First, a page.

With the trial of Saddam Hussein underway, chilling testimony to his unrelenting brutality.
Saddam Hussein and his Ba’athist Party have brutally oppressed the Kurds of northern Iraq; his systematic attempts to annihilate them included mass murders, gassing of entire Kurdish villages, torture, imprisonment, rape, and bombings.
Justification for the 2003 invasion of Iraq will likely be subject to worldwide debate for years to come, but one fact remains clear: The war had a moral component—to liberate millions from Saddam’s totalitarian rule. For the Kurds of northern Iraq, there is no ambivalence about American involvement. The war brought them one step closer to freedom.
Here is the first inside perspective on what it was like to endure the horrors of Saddam Hussein.
In Hell is Over: Voices of the Kurds after Saddam, author Mike Tucker offers frank and evocative accounts of the Kurdish people, from veterans of the Kurdish uprising—the Revolution of 1961—to members of the peshmerga who helped U.S. forces quickly take key northern cities. Hell is Over is a testimony to the anguish of political prisoners, survivors of chemical attacks, and victims of torture.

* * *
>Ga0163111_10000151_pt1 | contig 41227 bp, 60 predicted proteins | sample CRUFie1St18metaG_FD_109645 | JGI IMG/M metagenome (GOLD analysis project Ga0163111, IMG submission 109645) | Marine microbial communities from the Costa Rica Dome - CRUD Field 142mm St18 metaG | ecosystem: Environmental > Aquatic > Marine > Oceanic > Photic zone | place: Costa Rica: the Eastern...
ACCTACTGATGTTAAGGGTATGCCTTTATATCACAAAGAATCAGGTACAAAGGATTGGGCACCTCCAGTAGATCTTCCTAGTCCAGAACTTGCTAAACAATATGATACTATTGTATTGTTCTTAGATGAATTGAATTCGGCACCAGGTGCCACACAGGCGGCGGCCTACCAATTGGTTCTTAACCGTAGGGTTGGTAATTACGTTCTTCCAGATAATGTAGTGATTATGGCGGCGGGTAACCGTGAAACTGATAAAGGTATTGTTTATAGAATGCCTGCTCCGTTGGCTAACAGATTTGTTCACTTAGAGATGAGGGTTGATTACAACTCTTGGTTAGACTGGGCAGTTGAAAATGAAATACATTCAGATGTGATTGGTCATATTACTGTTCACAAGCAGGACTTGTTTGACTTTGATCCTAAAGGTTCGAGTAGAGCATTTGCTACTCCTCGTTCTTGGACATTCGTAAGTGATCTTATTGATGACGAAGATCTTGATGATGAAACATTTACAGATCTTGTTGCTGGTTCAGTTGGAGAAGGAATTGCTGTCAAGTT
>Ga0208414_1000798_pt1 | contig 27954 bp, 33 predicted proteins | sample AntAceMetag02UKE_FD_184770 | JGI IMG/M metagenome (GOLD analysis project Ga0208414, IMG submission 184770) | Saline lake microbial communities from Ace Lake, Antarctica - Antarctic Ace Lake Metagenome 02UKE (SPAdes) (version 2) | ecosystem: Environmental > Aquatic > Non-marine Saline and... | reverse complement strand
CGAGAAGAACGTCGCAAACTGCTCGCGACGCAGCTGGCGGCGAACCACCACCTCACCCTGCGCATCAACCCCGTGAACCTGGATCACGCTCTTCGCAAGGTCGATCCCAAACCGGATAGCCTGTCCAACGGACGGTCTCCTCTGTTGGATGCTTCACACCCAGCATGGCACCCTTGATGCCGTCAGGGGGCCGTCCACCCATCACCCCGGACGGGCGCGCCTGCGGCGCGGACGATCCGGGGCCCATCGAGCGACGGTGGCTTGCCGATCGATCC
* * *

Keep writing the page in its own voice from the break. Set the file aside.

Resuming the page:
Hell is Over is the moving narrative of a long-suffering nation, chillingly told one precious individual at a time.
|Publisher:||Rowman & Littlefield Publishers, Inc.|
|Product dimensions:||5.00(w) x 8.10(h) x 0.90(d)|
About the Author
Mike Tucker is a Marine infantry veteran and author. In 2003 he journeyed throughout Iraqi Kurdistan interviewing Kurds from all walks of life; he remained in country for nearly fourteen months. His account of actions with U.S. Army troops and Special Forces in Mosul and Fallujah, Among Warriors in Iraq, was published by The Lyons Press in April 2005. His plans call for him to be in Afghanistan as an embedded author, with American paratroopers and Special Forces, from April 2005 through April 2006.